- Bill of lading
Admiralty law History Ordinamenta et consuetudo maris
Features Freight rate · General average
Marine insurance · Marine salvage
Maritime lien · Ship mortgage
Ship registration · Ship transport
Contracts of affreightment Bill of lading · Charter-party Types of charter-party Bareboat charter · Demise charter
Time charter · Voyage charter
Parties Carrier · Charterer · Consignee
Consignor · Shipbroker · Ship-manager
Ship-owner · Shipper · Stevedore
Judiciary Admiralty court
Vice admiralty court
International conventions Hague-Visby Rules
Maritime Labour Convention
International organisations International Maritime Organization
London Maritime Arbitrators Association
A bill of lading (BL - sometimes referred to as BOL or B/L) is a document issued by a carrier to a shipper, acknowledging that specified goods have been received on board as cargo for conveyance to a named place for delivery to the consignee who is usually identified. A thorough bill of lading involves the use of at least two different modes of transport from road, rail, air, and sea. The term derives from the verb "to lade" which means to load a cargo onto a ship or other form of transportation.
- 1 Contents
- 2 Main types of bill
- 3 Other terminology
- 4 A sample of the issues
- 5 Examples
- 6 BoL and fraud
- 7 BoL and electronic data interchange (EDI)
- 8 Notes
- 9 See also
- 10 References
- 11 External links
A bill of lading can be used as a traded object. The standard short form bill of lading is evidence of the contract of carriage of goods and it serves a number of purposes:
- It is evidence that a valid contract of carriage, or a chartering contract, exists, and it may incorporate the full terms of the contract between the consignor and the carrier by reference (i.e. the short form simply refers to the main contract as an existing document, whereas the long form of a bill of lading (connaissement intégral) issued by the carrier sets out all the terms of the contract of carriage;
- It is a receipt signed by the carrier confirming whether goods matching the contract description have been received in good condition (a bill will be described as clean if the goods have been received on board in apparent good condition and stowed ready for transport); and
- It is also a document of transfer, being freely transferable but not a negotiable instrument in the legal sense, i.e. it governs all the legal aspects of physical carriage, and, like a cheque or other negotiable instrument, it may be endorsed affecting ownership of the goods actually being carried. This matches everyday experience in that the contract a person might make with a commercial carrier like FedEx for mostly airway parcels, is separate from any contract for the sale of the goods to be carried; however, it binds the carrier to its terms, irrespective of whom the actual holder of the B/L, and owner of the goods, may be at a specific moment.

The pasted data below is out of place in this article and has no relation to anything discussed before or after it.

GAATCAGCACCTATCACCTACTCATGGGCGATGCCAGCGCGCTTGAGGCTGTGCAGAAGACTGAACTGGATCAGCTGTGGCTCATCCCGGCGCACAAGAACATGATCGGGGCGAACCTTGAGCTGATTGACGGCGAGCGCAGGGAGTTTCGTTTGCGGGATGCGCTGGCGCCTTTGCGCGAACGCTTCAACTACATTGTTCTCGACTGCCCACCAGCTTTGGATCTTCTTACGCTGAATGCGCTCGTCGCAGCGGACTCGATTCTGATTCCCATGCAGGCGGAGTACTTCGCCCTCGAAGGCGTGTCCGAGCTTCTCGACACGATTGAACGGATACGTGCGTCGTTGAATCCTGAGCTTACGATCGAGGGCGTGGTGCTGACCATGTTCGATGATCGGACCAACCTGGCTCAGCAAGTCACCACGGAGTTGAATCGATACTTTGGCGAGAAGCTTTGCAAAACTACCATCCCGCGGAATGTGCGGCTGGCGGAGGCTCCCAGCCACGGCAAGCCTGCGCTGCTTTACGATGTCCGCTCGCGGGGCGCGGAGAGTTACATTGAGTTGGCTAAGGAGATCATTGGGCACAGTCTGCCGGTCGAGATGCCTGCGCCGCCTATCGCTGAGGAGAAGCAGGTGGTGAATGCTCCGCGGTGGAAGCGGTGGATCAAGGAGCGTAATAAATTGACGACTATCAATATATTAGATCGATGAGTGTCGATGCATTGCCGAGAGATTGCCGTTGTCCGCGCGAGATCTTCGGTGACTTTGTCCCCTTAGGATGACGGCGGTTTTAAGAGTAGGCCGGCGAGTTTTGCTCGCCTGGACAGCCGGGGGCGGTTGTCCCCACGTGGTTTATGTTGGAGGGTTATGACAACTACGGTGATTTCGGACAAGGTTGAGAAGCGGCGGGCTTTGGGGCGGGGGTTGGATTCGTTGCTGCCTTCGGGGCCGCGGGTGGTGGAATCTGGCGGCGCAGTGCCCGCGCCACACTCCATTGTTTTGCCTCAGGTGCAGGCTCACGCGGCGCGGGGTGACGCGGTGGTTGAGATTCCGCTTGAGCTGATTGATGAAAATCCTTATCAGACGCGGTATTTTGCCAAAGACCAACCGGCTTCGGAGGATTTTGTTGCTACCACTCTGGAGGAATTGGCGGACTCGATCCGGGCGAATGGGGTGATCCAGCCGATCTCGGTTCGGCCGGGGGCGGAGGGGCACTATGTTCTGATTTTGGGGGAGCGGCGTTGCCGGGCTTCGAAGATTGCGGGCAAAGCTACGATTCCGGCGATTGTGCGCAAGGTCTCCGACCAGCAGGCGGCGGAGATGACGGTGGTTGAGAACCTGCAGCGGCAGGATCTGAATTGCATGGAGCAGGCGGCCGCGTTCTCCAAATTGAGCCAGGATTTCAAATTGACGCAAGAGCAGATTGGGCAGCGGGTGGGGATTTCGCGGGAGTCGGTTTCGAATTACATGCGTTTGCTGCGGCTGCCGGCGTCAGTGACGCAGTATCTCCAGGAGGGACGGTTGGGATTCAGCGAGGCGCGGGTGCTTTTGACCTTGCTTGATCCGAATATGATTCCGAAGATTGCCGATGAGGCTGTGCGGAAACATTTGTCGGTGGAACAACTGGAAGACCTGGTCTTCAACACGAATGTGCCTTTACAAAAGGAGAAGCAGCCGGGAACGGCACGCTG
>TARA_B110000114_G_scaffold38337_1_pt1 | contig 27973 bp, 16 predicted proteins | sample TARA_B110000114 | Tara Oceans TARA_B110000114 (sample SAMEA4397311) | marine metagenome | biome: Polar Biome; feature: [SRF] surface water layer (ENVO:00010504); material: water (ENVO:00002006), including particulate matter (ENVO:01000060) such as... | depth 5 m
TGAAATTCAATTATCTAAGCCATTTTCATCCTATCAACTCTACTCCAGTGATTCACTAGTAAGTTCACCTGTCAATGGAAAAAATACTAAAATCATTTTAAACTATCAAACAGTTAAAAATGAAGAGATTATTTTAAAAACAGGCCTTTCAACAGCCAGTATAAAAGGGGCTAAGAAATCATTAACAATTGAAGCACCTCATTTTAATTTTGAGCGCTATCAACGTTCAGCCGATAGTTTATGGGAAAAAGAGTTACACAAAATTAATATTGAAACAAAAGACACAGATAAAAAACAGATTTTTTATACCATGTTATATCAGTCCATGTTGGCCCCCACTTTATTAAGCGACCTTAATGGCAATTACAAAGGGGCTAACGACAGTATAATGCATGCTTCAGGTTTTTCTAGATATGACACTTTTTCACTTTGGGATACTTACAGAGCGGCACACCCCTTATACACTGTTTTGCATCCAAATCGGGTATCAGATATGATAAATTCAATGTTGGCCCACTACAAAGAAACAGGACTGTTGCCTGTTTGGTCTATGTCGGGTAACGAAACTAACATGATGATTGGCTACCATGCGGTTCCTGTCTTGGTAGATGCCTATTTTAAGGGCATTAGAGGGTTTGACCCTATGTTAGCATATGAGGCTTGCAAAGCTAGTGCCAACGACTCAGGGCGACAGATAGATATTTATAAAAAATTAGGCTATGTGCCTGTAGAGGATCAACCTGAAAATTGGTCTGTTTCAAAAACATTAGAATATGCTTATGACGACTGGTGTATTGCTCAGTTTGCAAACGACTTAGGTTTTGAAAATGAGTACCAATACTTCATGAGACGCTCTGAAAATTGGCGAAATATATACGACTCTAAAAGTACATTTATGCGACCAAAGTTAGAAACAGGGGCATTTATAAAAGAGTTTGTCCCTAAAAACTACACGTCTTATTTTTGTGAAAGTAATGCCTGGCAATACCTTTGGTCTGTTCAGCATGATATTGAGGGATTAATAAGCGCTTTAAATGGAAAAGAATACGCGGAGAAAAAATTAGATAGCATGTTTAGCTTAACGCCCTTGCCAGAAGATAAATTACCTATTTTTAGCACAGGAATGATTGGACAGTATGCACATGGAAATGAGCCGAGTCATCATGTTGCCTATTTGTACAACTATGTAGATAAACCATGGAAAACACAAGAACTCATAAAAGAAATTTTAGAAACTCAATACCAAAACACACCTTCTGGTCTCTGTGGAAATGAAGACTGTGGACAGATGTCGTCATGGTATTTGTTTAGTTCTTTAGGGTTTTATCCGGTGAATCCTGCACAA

The BL must contain the following information:
- Name of the shipping company;
- Flag of nationality;
- Shipper's name;
- Order and notify party;
- Description of goods;
- Gross/net/tare weight; and
- Freight rate/measurements and eighteenth of goods/total freight
While an air waybill (AWB) must have the name and address of the consignee, a BL may be consigned to the order of the shipper. Where the word order appears in the consignee box, the shipper may endorse it in blank or to a named transferee. A BL endorsed in blank is transferable by delivery. Once the goods arrive at the destination they will be released to the bearer or the endorsee of the original bill of lading. The carrier's duty is to deliver goods to the first person who presents any one of the original BL. The carrier need not require all originals to be submitted before delivery. It is therefore essential that the exporter retains control over the full set of the originals until payment is effected or a bill of exchange is accepted or some other assurance for payment has been made to him. In general, the importer's name is not shown as consignee. The bill of lading has also provision for incorporating notify party. This is the person whom the shipping company will notify on arrival of the goods at destination. The BL also contains other details such as the name of the carrying vessel and its flag of nationality, the marks and numbers on the packages in which the goods are packed, a brief description of the goods, the number of packages, their weight and measurement, whether freight costs have been paid or whether payment of freight is due on arrival at the destination. The particulars of the container in which goods are stuffed are also mentioned in case of containerised cargo. The document is dated and signed by the carrier or its agent. The date of the BL is deemed to be the date of shipment. If the date on which the goods are loaded on board is different from the date of the bill of lading then the actual date of loading on board will be evidenced by a notation the BL. In certain cases a carrier may issue a separate on board certificate to the shipper.